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Millennials Learn About Nikwasi Mound And Land Trusts

Lilly Knoepp
The waterfront of the Little Tenneessee River along Needmore Road is just one of the areas that has been conserved through a land trust.

  There are over 20 land trusts in North Carolina.  BPR sought to find out what a land trust does at an event intended to teach millennials the answer.


A group of millennials get on a bus - that sounds like the beginning of a bad joke - but on this day for two non-profits this is a chance to teach a younger generations about what a land trust does.  Mainspring Conservation Trust operates across the 7 westernmost counties of North Carolina, the Qualla Boundary and Rabun County, Georgia. It received a grant to share what they do with the next generation.


“Really that’s what our job was today was to get people to look at land, and clean water and our cultural heritage in a different way.”


That’s Molly Phillips. She is the communication coordinator at Mainspring. She says almost 70 percent of their funding comes from private donations - mostly from older generations.


Most of the millennials on the bus work at Drake Software and Tektone in Macon County  or are from Cherokee. The day-long field trip went to three ancient Cherokee mounds in the region: Kituwah, Nikwasi and Cowee. Cultural sites are a part of the over 25,000 conserved acres that Mainspring maintains, says Phillips.


“You cannot save any land along the water without it being a cultural heritage site because 100 years ago, 200 years ago and 10,000 years ago that is where people lived,” says Phillips.


The majority of participants weren’t aware of the mounds or land trust before the trip. Nick Sprinkle, who is a software engineer at TekTone, says he only knew about the Nikwasi Mound and he wasn’t sure what a land trust or Main Spring was.


“I thought they were a group that had some dealing with the Greenway. But eh, I was pretty wrong in that,” says Sprinkle. The majority of the people on the tour had lived in Macon County for more than 20 years.


A land trust is a nonprofit which applies conservation easements to purchased or donated land in order to protect it from development. Like any nonprofit, each land trust has a different mission statement, focus and different programs.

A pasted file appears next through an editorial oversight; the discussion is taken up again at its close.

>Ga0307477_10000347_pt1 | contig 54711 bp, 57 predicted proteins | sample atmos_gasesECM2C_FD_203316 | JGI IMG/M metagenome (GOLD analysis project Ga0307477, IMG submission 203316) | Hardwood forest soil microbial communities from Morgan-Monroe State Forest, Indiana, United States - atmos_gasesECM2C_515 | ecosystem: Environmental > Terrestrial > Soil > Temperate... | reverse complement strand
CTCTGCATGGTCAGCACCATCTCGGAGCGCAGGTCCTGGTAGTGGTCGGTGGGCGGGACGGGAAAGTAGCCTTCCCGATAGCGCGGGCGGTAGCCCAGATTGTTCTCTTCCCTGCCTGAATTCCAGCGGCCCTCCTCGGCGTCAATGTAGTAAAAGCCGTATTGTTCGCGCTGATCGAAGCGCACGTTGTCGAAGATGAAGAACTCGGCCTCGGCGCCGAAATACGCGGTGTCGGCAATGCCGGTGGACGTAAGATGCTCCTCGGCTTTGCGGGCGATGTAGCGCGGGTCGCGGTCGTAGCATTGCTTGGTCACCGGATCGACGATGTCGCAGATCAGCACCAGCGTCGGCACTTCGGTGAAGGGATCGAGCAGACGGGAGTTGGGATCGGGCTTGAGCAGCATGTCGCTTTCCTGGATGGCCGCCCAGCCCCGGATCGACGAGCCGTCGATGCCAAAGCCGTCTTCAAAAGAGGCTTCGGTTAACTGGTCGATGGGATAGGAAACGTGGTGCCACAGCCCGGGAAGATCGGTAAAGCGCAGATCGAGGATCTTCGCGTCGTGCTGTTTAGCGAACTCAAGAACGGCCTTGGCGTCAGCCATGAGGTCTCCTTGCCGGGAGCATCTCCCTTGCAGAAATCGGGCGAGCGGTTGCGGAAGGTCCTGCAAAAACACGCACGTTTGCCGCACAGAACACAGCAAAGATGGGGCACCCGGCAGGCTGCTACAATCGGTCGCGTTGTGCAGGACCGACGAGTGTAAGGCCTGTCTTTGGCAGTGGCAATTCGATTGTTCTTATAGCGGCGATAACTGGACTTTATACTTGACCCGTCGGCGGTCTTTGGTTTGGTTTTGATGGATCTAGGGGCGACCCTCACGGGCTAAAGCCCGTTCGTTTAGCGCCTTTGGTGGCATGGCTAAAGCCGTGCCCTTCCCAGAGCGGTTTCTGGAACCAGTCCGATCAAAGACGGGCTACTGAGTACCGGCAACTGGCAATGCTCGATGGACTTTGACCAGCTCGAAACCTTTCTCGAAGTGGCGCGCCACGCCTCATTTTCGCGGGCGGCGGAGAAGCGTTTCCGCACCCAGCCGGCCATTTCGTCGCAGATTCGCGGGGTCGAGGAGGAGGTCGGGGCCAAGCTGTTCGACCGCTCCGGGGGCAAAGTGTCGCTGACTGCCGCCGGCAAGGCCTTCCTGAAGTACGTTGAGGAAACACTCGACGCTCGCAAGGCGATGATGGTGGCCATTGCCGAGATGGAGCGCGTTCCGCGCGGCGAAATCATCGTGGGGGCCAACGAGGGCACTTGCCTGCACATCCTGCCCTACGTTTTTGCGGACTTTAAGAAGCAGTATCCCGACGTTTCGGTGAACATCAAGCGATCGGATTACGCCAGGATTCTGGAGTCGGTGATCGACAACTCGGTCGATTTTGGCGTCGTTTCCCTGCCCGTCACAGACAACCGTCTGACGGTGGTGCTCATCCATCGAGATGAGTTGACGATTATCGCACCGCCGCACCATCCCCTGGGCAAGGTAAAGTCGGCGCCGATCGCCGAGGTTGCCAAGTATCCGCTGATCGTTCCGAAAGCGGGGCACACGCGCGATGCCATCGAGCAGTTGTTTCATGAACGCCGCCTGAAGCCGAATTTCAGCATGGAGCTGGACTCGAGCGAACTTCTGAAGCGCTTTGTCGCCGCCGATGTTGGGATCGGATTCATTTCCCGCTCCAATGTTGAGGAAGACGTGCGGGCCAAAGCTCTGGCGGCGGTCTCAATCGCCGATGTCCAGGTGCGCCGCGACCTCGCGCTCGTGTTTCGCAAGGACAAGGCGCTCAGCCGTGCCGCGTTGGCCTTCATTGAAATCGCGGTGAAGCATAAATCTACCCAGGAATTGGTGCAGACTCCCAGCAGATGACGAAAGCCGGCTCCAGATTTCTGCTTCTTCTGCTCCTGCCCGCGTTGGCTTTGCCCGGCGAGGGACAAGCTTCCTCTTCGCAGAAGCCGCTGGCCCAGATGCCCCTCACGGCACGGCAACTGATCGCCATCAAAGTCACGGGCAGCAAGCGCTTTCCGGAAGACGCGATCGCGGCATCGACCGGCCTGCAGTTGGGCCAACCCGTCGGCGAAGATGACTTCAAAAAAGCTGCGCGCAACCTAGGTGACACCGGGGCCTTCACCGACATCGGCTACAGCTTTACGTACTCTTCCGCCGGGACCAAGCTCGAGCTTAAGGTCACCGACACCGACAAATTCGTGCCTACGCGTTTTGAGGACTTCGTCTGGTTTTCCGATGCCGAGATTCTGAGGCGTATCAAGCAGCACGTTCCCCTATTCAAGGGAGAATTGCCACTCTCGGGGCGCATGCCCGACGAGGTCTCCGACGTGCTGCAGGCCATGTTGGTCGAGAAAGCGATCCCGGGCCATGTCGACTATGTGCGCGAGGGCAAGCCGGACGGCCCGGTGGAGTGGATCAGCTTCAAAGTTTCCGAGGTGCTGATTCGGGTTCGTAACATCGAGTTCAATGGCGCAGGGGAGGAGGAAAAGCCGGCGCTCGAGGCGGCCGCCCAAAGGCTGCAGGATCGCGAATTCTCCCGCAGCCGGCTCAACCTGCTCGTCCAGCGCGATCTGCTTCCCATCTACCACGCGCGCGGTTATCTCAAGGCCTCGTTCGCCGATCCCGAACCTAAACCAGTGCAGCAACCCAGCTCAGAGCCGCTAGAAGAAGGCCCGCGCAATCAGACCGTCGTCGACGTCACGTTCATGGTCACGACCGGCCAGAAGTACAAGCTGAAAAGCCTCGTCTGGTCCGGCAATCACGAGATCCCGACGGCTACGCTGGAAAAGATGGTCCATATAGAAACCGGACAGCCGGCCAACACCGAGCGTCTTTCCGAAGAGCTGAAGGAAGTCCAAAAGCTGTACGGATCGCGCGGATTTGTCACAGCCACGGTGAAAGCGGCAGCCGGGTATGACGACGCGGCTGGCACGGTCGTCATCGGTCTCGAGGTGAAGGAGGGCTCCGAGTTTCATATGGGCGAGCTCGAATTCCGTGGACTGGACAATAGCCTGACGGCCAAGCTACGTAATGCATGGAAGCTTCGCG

Mainspring applied for this grant last year and planned out the program long before the current discussion about ownership of the Nikwasi Mound began. MainSpring is one of the partners of the Nikwasi Initiative - the nonprofit that the town of Franklin is considering giving the mound to.   


Sprinkle says that curiosity about the issue was one of the reasons he attended the field trip.


“I’ve seen a lot of Facebook posts and controversy about the mound. It seems like every few years something flares up,” explains Sprinkle. "So I wondered what was the significance of the mounds and the cultural significance to the Cherokee - I figured this would be a good way to be informed.”


The group heard from Cherokee storyteller Tom Belt, Nikwasi Initiative co-chair Barbara McRae, MainSpring founder Paul Carson and others about how the cultural history of Western North Carolina is a part of conservation.


This Franklin Town Council will vote to give the deed of the Nikwasi Mound to the Nikwasi Initiative on Monday.


Lilly Knoepp is Senior Regional Reporter for Blue Ridge Public Radio. She has served as BPR’s first fulltime reporter covering Western North Carolina since 2018. She is from Franklin, NC. She returns to WNC after serving as the assistant editor of Women@Forbes and digital producer of the Forbes podcast network. She holds a master’s degree in international journalism from the City University of New York and earned a double major from UNC-Chapel Hill in religious studies and political science.
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